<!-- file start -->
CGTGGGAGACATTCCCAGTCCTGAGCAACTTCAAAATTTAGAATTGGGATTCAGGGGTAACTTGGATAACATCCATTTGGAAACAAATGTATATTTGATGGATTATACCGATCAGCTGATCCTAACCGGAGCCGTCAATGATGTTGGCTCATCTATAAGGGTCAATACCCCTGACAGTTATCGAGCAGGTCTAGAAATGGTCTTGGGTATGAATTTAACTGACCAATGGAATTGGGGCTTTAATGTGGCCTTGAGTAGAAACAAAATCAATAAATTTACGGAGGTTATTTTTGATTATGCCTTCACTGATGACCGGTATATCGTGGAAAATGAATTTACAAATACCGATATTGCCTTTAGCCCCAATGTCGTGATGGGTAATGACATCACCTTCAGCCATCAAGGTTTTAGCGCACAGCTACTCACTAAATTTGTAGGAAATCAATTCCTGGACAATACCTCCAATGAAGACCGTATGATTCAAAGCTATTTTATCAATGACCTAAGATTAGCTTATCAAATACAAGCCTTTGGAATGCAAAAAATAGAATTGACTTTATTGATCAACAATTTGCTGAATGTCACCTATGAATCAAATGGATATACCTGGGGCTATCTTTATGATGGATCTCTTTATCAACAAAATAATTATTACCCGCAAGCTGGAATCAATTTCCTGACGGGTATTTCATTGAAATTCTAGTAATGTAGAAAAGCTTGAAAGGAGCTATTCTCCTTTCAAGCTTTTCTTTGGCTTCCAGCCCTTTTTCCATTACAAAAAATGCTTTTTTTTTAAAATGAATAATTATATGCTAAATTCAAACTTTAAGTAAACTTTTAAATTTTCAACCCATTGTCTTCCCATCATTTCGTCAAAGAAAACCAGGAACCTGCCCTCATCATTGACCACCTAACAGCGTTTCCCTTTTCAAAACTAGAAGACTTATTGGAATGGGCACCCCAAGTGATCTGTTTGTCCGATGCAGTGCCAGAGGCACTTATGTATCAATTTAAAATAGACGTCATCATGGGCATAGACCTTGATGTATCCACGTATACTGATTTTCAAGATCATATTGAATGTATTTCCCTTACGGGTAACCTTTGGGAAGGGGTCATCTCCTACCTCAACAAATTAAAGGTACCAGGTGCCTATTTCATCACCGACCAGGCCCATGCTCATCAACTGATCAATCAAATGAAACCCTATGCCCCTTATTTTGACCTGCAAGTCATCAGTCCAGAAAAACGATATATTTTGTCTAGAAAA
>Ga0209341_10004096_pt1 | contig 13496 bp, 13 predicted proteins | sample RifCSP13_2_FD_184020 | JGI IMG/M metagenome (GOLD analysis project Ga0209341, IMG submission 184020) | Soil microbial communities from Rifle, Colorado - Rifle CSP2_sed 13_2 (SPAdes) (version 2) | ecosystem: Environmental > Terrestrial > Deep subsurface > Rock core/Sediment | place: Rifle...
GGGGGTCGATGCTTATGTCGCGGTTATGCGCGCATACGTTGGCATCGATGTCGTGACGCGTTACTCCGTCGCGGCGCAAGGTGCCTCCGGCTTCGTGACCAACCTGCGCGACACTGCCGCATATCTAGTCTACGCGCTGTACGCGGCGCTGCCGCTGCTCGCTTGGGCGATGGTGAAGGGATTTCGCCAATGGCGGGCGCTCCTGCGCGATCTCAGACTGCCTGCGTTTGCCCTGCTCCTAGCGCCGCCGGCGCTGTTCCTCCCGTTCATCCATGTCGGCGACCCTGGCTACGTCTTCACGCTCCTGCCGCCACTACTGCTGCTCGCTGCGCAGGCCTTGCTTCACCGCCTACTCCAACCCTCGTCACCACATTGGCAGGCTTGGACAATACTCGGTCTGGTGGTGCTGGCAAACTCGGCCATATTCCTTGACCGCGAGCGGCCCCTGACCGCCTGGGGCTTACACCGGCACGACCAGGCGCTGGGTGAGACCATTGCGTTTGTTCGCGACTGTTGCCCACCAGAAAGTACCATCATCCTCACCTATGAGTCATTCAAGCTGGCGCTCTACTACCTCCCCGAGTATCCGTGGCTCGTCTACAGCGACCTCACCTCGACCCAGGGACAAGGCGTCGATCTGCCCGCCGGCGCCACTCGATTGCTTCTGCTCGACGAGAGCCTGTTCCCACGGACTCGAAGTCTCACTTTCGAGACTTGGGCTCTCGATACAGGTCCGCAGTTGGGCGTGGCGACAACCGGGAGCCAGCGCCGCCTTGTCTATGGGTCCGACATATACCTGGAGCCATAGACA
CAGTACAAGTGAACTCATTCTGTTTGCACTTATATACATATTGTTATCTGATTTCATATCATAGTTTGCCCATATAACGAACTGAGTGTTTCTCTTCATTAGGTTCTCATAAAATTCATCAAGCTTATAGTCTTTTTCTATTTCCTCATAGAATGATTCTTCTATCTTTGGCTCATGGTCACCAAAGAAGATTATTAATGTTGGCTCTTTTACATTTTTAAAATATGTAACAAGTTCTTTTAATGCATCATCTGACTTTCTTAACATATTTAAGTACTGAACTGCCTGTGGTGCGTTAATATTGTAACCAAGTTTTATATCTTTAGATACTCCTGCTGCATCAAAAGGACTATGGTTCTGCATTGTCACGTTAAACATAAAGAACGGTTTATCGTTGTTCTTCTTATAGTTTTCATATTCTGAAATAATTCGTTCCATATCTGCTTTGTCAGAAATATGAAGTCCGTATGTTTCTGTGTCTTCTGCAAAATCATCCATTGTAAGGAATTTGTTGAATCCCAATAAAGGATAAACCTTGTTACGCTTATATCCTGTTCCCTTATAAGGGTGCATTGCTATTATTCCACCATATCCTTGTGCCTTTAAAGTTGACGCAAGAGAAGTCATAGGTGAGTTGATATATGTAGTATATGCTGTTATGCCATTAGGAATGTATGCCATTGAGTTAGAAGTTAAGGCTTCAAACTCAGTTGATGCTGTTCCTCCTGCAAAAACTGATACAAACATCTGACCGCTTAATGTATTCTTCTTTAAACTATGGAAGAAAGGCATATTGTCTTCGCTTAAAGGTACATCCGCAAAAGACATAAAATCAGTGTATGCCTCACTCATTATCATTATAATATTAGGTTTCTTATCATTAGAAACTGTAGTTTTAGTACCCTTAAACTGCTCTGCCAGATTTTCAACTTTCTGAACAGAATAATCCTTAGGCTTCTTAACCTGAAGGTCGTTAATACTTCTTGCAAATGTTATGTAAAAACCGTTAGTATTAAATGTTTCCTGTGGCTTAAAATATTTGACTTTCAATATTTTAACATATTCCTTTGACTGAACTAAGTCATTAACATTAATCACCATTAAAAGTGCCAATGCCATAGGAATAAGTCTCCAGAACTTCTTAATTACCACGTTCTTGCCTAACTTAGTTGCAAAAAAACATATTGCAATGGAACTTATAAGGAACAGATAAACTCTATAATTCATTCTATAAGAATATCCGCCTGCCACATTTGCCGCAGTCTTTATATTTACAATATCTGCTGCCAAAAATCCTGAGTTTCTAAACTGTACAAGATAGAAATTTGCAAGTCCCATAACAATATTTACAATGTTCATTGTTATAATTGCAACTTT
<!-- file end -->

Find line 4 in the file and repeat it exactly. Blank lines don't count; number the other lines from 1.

CAGTACAAGTGAACTCATTCTGTTTGCACTTATATACATATTGTTATCTGATTTCATATCATAGTTTGCCCATATAACGAACTGAGTGTTTCTCTTCATTAGGTTCTCATAAAATTCATCAAGCTTATAGTCTTTTTCTATTTCCTCATAGAATGATTCTTCTATCTTTGGCTCATGGTCACCAAAGAAGATTATTAATGTTGGCTCTTTTACATTTTTAAAATATGTAACAAGTTCTTTTAATGCATCATCTGACTTTCTTAACATATTTAAGTACTGAACTGCCTGTGGTGCGTTAATATTGTAACCAAGTTTTATATCTTTAGATACTCCTGCTGCATCAAAAGGACTATGGTTCTGCATTGTCACGTTAAACATAAAGAACGGTTTATCGTTGTTCTTCTTATAGTTTTCATATTCTGAAATAATTCGTTCCATATCTGCTTTGTCAGAAATATGAAGTCCGTATGTTTCTGTGTCTTCTGCAAAATCATCCATTGTAAGGAATTTGTTGAATCCCAATAAAGGATAAACCTTGTTACGCTTATATCCTGTTCCCTTATAAGGGTGCATTGCTATTATTCCACCATATCCTTGTGCCTTTAAAGTTGACGCAAGAGAAGTCATAGGTGAGTTGATATATGTAGTATATGCTGTTATGCCATTAGGAATGTATGCCATTGAGTTAGAAGTTAAGGCTTCAAACTCAGTTGATGCTGTTCCTCCTGCAAAAACTGATACAAACATCTGACCGCTTAATGTATTCTTCTTTAAACTATGGAAGAAAGGCATATTGTCTTCGCTTAAAGGTACATCCGCAAAAGACATAAAATCAGTGTATGCCTCACTCATTATCATTATAATATTAGGTTTCTTATCATTAGAAACTGTAGTTTTAGTACCCTTAAACTGCTCTGCCAGATTTTCAACTTTCTGAACAGAATAATCCTTAGGCTTCTTAACCTGAAGGTCGTTAATACTTCTTGCAAATGTTATGTAAAAACCGTTAGTATTAAATGTTTCCTGTGGCTTAAAATATTTGACTTTCAATATTTTAACATATTCCTTTGACTGAACTAAGTCATTAACATTAATCACCATTAAAAGTGCCAATGCCATAGGAATAAGTCTCCAGAACTTCTTAATTACCACGTTCTTGCCTAACTTAGTTGCAAAAAAACATATTGCAATGGAACTTATAAGGAACAGATAAACTCTATAATTCATTCTATAAGAATATCCGCCTGCCACATTTGCCGCAGTCTTTATATTTACAATATCTGCTGCCAAAAATCCTGAGTTTCTAAACTGTACAAGATAGAAATTTGCAAGTCCCATAACAATATTTACAATGTTCATTGTTATAATTGCAACTTT